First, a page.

The only known novella by film star Charlie Chaplin has been published, 66 years after it was written.
Footlights, the basis for his 1952 film Limelight, has been reconstructed by Chaplin's biographer, David Robinson.
Drafts of the work were uncovered in the Chaplin archive at the Cineteca di Bologna in Italy.
The novella will be launched on Tuesday at BFI Southbank in London during an event to mark the centenary of Chaplin's 'Little Tramp' character.
Footlights is 70 pages long and contains around 34,000 words. It took Chaplin around three years to adapt his book into a film script.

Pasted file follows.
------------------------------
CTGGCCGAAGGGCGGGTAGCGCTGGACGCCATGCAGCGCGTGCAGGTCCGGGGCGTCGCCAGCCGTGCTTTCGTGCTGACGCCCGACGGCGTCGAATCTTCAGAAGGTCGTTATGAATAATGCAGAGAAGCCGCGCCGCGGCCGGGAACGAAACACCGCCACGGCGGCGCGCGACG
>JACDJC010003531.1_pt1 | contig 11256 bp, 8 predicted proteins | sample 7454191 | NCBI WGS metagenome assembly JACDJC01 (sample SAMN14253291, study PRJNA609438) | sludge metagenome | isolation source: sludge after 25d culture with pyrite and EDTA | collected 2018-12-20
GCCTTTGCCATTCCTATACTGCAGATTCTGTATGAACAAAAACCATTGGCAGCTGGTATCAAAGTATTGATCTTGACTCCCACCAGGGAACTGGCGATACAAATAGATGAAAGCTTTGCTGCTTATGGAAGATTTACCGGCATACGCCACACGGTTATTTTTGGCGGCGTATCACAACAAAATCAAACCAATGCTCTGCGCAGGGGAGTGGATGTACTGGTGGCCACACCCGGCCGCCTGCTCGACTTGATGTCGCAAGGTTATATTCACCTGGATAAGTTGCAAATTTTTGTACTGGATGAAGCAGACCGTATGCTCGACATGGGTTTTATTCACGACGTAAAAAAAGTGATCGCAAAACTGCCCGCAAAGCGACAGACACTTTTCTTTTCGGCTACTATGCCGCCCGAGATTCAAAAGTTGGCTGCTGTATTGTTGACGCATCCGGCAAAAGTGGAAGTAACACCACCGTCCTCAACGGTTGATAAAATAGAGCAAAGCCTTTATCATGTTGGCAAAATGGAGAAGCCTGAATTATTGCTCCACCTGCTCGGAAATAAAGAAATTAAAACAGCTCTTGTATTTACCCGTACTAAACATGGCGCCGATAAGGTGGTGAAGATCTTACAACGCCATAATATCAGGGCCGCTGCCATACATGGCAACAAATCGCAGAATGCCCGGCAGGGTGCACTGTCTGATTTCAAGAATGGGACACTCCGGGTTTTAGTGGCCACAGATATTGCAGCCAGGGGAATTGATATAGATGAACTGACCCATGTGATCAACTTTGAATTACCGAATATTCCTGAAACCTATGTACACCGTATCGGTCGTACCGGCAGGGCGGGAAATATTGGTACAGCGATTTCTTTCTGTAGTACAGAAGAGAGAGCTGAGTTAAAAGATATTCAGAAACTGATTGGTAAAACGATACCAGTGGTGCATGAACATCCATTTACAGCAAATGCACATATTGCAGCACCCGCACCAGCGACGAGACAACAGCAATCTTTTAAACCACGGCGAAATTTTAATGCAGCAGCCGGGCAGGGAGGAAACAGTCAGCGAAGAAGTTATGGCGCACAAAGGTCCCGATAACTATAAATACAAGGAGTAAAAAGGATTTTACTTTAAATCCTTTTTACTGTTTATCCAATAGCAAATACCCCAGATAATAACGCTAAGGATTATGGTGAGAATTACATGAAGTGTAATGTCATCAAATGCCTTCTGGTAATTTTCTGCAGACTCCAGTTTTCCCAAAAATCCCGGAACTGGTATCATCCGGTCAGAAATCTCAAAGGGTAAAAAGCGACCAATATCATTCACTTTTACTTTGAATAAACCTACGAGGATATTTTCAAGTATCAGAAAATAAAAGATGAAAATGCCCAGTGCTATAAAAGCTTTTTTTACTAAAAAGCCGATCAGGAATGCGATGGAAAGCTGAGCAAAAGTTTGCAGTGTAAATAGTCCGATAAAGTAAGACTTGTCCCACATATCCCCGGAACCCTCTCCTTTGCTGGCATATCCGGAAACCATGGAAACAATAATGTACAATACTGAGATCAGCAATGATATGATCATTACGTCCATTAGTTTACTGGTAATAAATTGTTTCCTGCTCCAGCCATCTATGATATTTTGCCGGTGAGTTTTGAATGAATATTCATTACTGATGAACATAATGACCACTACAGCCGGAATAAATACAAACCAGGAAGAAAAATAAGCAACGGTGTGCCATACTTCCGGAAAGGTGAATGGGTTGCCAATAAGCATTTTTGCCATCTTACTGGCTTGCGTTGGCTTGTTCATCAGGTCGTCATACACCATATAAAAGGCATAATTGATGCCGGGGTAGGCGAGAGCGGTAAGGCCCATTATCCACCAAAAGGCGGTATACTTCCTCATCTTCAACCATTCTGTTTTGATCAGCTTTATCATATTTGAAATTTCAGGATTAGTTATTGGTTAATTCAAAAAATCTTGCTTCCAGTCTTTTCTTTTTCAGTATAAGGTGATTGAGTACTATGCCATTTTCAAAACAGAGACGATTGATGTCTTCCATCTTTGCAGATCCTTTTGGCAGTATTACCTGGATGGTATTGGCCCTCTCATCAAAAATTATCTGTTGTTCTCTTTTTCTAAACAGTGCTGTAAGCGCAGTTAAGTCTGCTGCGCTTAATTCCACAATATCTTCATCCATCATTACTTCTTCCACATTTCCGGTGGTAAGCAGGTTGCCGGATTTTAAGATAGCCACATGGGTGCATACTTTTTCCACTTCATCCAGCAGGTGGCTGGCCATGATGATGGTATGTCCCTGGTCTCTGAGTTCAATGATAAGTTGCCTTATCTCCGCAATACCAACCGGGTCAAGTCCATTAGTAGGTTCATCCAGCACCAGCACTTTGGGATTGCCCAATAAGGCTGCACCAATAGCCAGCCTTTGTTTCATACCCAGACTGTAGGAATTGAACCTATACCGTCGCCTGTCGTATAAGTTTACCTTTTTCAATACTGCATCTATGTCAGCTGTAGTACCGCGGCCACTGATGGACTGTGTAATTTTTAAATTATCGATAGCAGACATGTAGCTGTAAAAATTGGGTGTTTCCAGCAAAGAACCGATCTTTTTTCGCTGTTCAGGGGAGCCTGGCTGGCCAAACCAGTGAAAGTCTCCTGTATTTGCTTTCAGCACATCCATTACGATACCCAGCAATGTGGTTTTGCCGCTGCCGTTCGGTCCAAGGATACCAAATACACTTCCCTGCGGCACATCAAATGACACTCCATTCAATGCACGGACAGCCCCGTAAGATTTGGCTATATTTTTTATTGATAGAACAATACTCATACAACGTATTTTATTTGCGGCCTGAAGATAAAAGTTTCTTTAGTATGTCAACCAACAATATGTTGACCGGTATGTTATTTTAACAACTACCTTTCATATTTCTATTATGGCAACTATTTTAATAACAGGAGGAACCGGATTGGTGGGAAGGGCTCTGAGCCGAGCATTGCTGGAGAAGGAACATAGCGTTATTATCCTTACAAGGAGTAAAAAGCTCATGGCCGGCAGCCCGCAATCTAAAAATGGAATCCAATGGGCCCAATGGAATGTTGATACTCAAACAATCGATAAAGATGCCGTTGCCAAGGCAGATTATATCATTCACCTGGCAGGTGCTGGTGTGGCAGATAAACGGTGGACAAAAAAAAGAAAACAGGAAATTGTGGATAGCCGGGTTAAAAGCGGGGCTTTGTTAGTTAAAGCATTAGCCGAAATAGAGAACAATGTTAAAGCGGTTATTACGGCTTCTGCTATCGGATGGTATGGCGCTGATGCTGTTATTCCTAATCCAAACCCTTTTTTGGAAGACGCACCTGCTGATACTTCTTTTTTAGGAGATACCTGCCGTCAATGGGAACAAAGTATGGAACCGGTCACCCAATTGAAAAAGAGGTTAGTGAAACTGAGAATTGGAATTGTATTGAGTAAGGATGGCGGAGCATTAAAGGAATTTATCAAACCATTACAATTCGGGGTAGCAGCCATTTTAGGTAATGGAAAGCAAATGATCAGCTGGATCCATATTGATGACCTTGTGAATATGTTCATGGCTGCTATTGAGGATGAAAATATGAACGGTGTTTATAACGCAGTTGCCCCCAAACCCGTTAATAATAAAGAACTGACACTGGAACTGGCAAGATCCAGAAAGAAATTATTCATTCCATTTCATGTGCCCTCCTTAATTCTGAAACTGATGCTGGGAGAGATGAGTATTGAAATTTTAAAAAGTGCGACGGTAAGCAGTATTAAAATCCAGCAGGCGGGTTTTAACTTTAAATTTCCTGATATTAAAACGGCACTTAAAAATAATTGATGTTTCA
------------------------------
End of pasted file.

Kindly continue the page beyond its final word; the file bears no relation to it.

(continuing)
It is being published as part of a larger book called The World of Limelight, compiled and written by Robinson.
Limelight is considered by many to be one of Chaplin's last great films.
It tells the story of a clown - played by Chaplin - who saves a dancer (Claire Bloom) from suicide and helps her resume her dancing career.
It includes a sequence where Chaplin and Buster Keaton, who plays Chaplin's stage partner, appear on screen together - the only time they did so.
Bloom will appear at Tuesday's event alongside Robinson, author of many books about Chaplin's life and work.
After Limelight, Bloom was named best newcomer at the 1953 Baftas and went on to appear with Richard Burton in Look Back in Anger (1956) and The Spy Who Came in from the Cold (1965).
In recent years she has been seen as Queen Mary in The King's Speech, ITV's Doc Martin and a mysterious Time Lord in Doctor Who.
The Cineteca di Bologna's digitisation of the vast Chaplin archive comprises more than 100,000 documents.